Yes, I am taking a shot at Nintendo, the company that practically BUILT the home video game console market in the late 80s and early 90s. Gasp! Not Nintendo! I will give credit to Nintendo where it's due -- it is one of the most influential and successful companies in the industry, but somewhere along the line, it is also responsible for the utter ruin of hand-held gaming.

The story, as we pick it up, starts with the release of the Nintendo Gameboy in 1989. At its initial release, the Gameboy was a Godsend to gamers. At last, the world had its first truly portable video game system. And it was good! The Gameboy had its limitations, but for the time, it was an awesome buy - perfect for hardcore gamers on the go or kids to play with in the car. But Nintendo's biggest enemy was time.

Time passed and the years rolled on... and competitors came in to one-up Nintendo. Sega released two distinct hand-held gaming systems - the Game Gear was the better-known one and the Gameboy's first (and only) true challenge; the Nomad would be all but forgotten in the dark folds of gaming history.

And almost everyone has forgotten the Atari entry into the hand-held arena - Lynx, perhaps the best of all these systems. Lynx was released in 1989 as well, but unlike the Gameboy's tiny black and white screen, the Lynx was bigger (Game Gear sized) and the screen was in color. In almost every way, the Lynx was better than its competition. Not only was it 12-bit color (well, so were both the Game Gear and the Nomad), but it had a backlight (a still-demanded feature in the Gameboy), a headphone port, the ability to communicate to multiple units, and two separate 16-bit chips. The Lynx would never take off because of Atari's woes... the troubled company couldn't ever manage to launch the system as any sort of challenge to the Gameboy and Game Gear. More than half of all gamers still don't know about it to date.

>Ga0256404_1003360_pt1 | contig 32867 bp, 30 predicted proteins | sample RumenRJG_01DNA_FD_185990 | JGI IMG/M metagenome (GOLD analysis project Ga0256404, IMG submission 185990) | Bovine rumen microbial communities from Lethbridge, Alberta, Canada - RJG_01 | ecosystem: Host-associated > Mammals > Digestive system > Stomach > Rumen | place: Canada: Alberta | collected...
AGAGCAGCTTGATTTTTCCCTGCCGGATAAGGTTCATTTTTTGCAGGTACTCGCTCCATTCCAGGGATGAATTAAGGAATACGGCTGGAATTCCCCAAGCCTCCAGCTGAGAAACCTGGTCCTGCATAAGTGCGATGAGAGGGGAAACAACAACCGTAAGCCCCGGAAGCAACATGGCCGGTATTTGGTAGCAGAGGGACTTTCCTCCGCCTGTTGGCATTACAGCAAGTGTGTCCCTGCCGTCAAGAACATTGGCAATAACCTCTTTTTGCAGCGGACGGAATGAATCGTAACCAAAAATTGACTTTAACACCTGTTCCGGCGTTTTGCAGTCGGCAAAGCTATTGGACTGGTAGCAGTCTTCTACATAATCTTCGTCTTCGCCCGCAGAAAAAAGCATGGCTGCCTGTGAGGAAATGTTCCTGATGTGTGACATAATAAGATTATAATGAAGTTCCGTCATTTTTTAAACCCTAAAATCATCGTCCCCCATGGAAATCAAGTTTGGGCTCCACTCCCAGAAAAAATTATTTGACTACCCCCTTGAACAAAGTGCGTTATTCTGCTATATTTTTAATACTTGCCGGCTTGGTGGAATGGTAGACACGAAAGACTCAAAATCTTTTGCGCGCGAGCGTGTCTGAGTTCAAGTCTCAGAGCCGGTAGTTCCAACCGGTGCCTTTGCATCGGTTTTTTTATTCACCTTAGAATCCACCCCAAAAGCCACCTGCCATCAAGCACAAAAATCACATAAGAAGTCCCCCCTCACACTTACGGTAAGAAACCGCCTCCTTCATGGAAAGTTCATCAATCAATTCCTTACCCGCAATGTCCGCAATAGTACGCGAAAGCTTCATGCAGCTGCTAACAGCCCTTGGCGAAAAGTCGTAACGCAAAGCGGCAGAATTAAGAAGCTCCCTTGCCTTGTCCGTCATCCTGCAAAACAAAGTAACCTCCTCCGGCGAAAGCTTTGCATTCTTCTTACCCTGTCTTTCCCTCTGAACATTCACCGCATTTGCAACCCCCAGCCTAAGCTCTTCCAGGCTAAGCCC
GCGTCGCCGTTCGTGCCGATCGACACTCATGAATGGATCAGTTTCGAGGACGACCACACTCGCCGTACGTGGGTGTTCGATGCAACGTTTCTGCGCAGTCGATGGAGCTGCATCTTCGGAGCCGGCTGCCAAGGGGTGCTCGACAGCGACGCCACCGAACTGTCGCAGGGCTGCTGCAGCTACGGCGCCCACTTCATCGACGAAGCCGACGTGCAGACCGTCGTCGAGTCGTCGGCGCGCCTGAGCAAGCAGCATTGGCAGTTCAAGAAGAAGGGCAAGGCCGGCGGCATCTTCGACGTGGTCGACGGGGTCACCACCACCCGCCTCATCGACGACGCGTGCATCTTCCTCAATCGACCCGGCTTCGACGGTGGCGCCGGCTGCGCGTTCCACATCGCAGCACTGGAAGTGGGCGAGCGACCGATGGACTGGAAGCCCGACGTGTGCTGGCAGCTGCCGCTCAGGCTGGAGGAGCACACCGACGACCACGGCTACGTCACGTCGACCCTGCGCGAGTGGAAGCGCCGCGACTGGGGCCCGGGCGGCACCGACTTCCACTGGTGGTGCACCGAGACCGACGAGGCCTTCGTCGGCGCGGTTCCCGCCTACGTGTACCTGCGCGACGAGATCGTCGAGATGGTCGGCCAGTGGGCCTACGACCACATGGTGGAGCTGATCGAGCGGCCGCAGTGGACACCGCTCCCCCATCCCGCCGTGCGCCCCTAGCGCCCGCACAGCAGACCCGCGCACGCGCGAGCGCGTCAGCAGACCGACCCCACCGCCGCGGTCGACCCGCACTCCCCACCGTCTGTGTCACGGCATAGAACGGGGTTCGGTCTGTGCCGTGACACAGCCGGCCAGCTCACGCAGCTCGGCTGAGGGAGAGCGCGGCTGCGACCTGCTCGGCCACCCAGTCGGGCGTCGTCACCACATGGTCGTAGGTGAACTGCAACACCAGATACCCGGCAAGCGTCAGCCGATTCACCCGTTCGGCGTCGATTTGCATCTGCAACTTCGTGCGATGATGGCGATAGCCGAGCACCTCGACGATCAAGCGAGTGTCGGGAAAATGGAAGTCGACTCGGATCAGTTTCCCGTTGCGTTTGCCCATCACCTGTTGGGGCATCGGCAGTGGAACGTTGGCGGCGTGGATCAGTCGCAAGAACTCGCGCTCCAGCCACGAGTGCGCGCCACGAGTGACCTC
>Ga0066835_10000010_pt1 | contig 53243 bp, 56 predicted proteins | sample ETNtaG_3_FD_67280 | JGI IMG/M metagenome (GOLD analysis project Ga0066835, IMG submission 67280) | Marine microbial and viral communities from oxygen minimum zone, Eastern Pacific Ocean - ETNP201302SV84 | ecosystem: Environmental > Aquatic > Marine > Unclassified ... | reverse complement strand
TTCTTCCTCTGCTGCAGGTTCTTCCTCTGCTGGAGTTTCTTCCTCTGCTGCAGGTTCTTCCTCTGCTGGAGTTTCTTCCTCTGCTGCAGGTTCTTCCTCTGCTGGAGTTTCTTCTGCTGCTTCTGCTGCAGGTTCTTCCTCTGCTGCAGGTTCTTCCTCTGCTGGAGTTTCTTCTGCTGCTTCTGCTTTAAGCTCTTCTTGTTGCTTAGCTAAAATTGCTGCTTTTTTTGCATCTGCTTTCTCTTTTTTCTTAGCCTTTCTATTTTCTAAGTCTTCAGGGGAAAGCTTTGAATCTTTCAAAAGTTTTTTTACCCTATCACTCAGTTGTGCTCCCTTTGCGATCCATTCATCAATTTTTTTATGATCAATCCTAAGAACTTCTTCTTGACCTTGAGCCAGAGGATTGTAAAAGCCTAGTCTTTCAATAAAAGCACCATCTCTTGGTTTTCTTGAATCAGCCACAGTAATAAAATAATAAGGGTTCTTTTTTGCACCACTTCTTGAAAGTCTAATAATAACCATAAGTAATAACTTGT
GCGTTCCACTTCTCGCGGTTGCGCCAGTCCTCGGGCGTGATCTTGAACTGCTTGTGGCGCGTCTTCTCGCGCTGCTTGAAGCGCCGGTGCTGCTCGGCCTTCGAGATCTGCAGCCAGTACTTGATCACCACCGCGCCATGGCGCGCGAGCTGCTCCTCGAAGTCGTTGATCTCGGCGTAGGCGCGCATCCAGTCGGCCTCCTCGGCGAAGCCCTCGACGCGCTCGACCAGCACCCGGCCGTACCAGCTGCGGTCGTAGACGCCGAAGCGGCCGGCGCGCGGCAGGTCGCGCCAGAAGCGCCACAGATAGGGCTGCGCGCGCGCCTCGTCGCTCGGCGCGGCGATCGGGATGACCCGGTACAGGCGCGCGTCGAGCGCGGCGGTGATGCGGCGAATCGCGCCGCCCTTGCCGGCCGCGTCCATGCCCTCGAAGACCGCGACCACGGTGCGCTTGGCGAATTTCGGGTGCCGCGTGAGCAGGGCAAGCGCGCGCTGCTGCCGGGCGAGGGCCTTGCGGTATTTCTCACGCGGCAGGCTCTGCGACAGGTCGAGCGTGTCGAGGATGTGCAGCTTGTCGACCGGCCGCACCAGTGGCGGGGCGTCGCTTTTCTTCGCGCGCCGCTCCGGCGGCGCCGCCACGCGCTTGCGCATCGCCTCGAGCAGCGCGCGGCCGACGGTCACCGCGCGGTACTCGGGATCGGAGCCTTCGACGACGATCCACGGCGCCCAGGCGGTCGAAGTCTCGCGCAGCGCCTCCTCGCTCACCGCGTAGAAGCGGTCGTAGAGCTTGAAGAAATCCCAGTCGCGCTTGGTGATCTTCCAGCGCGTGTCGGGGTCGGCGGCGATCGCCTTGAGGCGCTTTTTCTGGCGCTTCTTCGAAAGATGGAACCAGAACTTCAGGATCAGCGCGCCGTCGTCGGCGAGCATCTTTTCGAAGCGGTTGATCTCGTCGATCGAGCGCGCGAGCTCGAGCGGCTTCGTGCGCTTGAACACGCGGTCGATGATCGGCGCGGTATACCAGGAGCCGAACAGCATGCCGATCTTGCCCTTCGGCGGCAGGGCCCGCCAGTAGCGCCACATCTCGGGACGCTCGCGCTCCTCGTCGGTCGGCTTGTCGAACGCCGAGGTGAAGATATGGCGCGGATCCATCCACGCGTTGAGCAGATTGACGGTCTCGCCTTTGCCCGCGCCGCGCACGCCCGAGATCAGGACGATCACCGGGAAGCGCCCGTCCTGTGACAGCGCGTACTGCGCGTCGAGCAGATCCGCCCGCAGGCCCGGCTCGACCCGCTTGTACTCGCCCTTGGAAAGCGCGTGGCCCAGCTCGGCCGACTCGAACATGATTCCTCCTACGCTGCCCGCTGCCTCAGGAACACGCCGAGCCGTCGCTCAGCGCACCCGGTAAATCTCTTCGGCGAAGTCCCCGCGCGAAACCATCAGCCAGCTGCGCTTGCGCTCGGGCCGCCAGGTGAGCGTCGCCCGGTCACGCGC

So five years after its release, the Gameboy was left with only one solid competitor - the Game Gear. Fortunately for Nintendo, Sega doesn't know how to market anything. Sega never did. Instead of pursuing an aggressive marketing policy and working on obtaining more third-party games, Sega decided to do... nothing. Despite having a better system (16-color capacity, a decent - but not spectacular - selection of games, and better hardware), Sega didn't do enough to topple the Gameboy. And, eventually, Sega's stupidity rolled over to other game systems too (like the Genesis, the disastrous 32X, and the ill-fated Saturn). Sega decided to stop making Game Gears to cut losses.

And that was how Nintendo won the hand-held war. And how did they go ahead and ruin hand-helds? Well, it was simple really. There's a saying... "If ain't broke, don't fix it." The Gameboy certainly wasn't "broke"... and so Nintendo just kept on rolling out games, month by month, year by year, never changing the basic system. Even in the year 2000, you had kids playing on a Nintendo Gameboy that supported maybe 4 "shades" of gray. The games were newer, and - in some cases - better, but the hardware was still limited. Sure, in the past few years, Nintendo has released the Gameboy Color and the Gameboy Advance (which is the first true "upgrade" Nintendo has given the system), but for years, Nintendo has just let the hand-held industry stagnate because they had a monopoly on it.

And you can't blame it ALL on Nintendo. The consumers are as much to blame... despite Sega's stupidity, the Game Gear was still a known product - the customers still chose the Gameboy. Years after the Game Gear was dust, customers STILL put up with ancient hardware and games that burned your eyeballs. And it was perfectly set up by Nintendo... the targetted gamer wasn't old enough to know better, to expect better. The targetted gamer was still in elementary school. What a wonderful conundrum! No R&D but millions, even billions, in profit! No skill involved at all!

I sit down here today and look at the Gameboy Advance - it's an improvement, and the backward compatibility is commendable, but the system isn't half of what it could be. It is hard to hope that another competitor will come this way any time soon... and the "business" hand-held devices like the Palm and the Visor have other functions. 12 years after the Gameboy's release, Nintendo STILL has a deathgrip on the market. Sad.